Pro Driver Hires Gamer To Race For Him, Gets Caught

Daniel Abt in happier times at an actual race last year.
Daniel Abt in happier times at an actual race last year.
Photo: Oliver Hardt (Getty)

Like a lot of sports, Formula E has been replacing its actual car races with virtual ones, which drivers can compete in from home. Which is fun, but also left the door open for one driver to attempt some absolutely brazen cheating.


As the BBC report, 27-year-old German driver Daniel Abt finished third in the latest leg of Formula E’s Race at Home Challenge. Or, organisers thought he’d finished third, until later discovering that he’d hired a gamer to drive the race for him.

The switch was discovered by ex-F1 driver Stoffel Vandoorne, who finished second in the race and suspected that Abt—who didn’t have his video on—wasn’t behind the wheel. Instead, it turned out to be a gamer by the name of Lorenz Horzing.

Abt has been forced to pay £8,900, was disqualified from the last race and has had all his points from the series wiped.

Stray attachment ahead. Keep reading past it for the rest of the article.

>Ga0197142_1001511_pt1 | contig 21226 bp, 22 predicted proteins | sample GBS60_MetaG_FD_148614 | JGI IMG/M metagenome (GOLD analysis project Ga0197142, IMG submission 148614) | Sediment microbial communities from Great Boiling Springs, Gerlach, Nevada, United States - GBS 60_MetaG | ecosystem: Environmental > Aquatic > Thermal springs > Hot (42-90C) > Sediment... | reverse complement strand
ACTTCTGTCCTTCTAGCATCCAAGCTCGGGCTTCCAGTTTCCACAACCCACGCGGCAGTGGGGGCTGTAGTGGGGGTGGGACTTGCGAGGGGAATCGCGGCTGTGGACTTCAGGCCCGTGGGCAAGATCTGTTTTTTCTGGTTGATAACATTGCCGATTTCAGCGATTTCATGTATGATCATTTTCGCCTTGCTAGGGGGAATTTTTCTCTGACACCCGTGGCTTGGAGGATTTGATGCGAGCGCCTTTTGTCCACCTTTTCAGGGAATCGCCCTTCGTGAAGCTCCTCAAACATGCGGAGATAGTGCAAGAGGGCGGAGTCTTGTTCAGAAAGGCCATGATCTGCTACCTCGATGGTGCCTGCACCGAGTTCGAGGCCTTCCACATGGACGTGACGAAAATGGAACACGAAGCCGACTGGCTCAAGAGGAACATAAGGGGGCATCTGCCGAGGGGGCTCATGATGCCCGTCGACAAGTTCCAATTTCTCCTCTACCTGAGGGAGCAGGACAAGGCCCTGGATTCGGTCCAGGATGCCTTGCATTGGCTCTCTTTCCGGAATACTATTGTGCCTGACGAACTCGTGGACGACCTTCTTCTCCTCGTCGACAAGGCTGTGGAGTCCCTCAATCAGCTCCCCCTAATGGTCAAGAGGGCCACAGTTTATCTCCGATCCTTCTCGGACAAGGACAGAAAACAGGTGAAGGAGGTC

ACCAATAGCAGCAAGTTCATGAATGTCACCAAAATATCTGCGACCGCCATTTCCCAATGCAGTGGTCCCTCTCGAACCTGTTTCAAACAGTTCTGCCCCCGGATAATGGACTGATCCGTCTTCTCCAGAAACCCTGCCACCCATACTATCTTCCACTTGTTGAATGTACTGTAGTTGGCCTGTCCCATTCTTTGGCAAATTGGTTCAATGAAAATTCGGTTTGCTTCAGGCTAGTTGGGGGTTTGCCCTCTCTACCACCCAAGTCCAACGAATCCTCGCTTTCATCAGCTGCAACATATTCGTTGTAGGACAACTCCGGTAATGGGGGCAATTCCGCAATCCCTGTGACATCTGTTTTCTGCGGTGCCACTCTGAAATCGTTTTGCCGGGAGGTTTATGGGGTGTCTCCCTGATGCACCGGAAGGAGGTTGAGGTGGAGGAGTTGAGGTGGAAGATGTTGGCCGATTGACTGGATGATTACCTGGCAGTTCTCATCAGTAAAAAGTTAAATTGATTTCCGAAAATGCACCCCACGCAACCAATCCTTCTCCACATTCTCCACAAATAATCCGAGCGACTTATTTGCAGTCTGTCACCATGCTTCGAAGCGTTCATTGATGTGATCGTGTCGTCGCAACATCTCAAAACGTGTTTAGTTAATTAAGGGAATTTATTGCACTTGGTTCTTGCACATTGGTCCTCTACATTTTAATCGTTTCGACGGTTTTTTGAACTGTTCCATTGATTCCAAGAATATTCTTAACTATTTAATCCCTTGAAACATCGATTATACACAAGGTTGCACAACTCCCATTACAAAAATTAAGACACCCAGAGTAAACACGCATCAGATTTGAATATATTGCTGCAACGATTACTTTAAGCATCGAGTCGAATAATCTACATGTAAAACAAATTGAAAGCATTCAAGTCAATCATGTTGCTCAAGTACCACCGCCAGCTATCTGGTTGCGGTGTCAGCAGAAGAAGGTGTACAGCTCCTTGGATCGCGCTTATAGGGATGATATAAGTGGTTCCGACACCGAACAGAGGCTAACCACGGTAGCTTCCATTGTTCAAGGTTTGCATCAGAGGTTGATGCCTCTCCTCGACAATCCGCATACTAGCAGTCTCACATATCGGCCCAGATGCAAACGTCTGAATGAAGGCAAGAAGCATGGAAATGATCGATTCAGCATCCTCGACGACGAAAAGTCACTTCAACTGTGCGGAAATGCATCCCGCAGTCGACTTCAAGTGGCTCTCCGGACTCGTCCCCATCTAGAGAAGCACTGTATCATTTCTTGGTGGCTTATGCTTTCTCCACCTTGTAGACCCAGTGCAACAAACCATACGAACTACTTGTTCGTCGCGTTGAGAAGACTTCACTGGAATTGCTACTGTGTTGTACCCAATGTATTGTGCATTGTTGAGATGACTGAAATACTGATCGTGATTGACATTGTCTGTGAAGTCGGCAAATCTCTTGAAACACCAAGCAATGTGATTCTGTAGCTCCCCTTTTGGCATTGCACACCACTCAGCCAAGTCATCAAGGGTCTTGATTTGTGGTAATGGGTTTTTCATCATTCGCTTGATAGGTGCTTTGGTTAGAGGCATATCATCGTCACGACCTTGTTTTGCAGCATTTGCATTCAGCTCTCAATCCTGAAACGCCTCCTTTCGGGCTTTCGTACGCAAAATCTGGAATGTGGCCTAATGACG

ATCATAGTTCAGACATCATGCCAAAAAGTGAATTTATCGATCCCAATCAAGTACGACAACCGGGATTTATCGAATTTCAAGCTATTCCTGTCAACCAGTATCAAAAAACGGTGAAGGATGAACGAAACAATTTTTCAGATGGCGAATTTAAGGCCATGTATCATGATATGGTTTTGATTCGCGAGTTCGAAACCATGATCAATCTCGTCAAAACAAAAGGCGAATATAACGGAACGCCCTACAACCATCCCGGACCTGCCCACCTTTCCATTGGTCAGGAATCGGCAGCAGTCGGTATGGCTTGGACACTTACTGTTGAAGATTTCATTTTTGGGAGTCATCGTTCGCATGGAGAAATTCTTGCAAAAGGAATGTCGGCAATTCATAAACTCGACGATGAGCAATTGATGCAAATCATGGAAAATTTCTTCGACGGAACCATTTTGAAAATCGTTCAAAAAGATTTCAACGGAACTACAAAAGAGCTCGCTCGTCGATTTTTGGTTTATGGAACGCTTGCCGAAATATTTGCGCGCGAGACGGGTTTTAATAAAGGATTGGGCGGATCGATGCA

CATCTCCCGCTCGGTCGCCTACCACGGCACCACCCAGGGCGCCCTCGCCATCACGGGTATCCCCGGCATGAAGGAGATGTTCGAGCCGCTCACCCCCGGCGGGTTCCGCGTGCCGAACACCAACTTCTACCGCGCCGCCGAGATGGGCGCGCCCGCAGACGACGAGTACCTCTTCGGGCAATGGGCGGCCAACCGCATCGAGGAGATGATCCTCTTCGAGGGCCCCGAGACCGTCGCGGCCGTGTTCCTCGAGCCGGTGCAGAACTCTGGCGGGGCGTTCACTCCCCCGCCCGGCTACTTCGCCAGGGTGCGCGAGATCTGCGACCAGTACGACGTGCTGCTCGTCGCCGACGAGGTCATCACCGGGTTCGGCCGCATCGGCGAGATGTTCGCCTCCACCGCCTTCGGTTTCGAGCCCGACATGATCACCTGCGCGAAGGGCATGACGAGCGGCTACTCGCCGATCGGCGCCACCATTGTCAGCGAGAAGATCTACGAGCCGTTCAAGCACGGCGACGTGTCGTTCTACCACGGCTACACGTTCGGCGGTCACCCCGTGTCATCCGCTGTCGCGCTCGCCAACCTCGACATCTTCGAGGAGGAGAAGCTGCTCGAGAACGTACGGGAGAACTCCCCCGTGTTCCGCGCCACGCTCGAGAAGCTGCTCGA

He has since apologised, saying “I did not take it as seriously as I should have. I am especially sorry about this because I know how much work has gone into this project on the part of the Formula E organisation. I am aware that my offence has a bitter aftertaste but it was never meant with any bad intention.”

Luke Plunkett is a Senior Editor based in Canberra, Australia. He has written a book on cosplay, designed a game about airplanes, and also runs


It’s almost like the skills that make you a good driver, athlete, soldier, et cetera, aren’t the same skills that make you good at playing video games where you pretend to do those things! Who knew?

Could it possibly be that trying to have professionals who can’t currently do their actual jobs instead try to simulate them in video games is ultimately a deeply misguided idea at best and an extremely idiotic one at worst?

That can’t be right, can it?